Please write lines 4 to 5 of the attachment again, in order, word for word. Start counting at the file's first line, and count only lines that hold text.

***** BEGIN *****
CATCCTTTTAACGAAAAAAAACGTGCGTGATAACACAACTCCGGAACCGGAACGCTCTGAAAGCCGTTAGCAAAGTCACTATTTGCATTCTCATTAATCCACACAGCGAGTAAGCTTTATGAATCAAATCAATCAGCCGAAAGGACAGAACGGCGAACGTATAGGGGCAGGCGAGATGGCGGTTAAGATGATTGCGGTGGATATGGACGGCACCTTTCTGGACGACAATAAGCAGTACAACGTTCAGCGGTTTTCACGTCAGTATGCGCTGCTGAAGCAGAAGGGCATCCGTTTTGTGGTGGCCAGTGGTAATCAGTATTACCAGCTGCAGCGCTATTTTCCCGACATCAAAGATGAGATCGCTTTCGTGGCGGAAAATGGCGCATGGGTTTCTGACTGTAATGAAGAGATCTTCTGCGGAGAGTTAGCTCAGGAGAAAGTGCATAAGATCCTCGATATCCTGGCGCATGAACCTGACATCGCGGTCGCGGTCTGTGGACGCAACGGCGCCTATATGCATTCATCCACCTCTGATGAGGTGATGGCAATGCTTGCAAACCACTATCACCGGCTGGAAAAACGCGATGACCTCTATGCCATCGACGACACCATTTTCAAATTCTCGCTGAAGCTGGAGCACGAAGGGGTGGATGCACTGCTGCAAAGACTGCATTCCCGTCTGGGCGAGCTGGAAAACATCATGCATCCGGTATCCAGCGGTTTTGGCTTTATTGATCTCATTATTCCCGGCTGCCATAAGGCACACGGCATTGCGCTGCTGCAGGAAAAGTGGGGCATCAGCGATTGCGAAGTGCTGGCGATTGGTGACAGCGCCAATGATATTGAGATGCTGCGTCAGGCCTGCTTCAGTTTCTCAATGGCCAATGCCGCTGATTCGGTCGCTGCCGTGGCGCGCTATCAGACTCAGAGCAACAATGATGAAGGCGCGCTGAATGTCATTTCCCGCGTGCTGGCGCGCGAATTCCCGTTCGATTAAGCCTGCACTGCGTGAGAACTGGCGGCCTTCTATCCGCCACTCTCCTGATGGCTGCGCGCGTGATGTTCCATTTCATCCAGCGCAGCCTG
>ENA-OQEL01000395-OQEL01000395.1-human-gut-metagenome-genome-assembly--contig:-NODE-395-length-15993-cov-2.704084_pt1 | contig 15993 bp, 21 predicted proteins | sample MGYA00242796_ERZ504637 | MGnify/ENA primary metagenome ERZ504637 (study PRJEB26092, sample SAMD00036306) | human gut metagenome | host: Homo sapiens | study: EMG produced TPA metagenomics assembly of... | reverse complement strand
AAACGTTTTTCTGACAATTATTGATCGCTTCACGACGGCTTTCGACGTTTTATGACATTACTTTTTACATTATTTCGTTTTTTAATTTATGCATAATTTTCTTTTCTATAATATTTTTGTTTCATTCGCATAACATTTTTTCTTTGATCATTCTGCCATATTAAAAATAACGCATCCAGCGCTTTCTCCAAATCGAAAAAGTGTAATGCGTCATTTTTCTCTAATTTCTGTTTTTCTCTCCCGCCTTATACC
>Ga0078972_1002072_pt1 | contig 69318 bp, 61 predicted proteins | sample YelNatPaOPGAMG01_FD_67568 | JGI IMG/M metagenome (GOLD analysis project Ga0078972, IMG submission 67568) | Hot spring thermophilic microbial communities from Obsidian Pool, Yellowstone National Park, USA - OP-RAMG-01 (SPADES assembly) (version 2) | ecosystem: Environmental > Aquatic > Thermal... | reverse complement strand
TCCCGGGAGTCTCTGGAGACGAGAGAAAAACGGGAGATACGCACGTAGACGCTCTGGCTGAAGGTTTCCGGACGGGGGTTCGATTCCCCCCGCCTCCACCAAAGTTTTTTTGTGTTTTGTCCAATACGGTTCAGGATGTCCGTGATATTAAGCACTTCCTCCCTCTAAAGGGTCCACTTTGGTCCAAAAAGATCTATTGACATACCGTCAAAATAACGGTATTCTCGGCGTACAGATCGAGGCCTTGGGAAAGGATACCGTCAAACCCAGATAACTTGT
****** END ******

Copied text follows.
>Ga0078972_1002072_pt1 | contig 69318 bp, 61 predicted proteins | sample YelNatPaOPGAMG01_FD_67568 | JGI IMG/M metagenome (GOLD analysis project Ga0078972, IMG submission 67568) | Hot spring thermophilic microbial communities from Obsidian Pool, Yellowstone National Park, USA - OP-RAMG-01 (SPADES assembly) (version 2) | ecosystem: Environmental > Aquatic > Thermal... | reverse complement strand
TCCCGGGAGTCTCTGGAGACGAGAGAAAAACGGGAGATACGCACGTAGACGCTCTGGCTGAAGGTTTCCGGACGGGGGTTCGATTCCCCCCGCCTCCACCAAAGTTTTTTTGTGTTTTGTCCAATACGGTTCAGGATGTCCGTGATATTAAGCACTTCCTCCCTCTAAAGGGTCCACTTTGGTCCAAAAAGATCTATTGACATACCGTCAAAATAACGGTATTCTCGGCGTACAGATCGAGGCCTTGGGAAAGGATACCGTCAAACCCAGATAACTTGT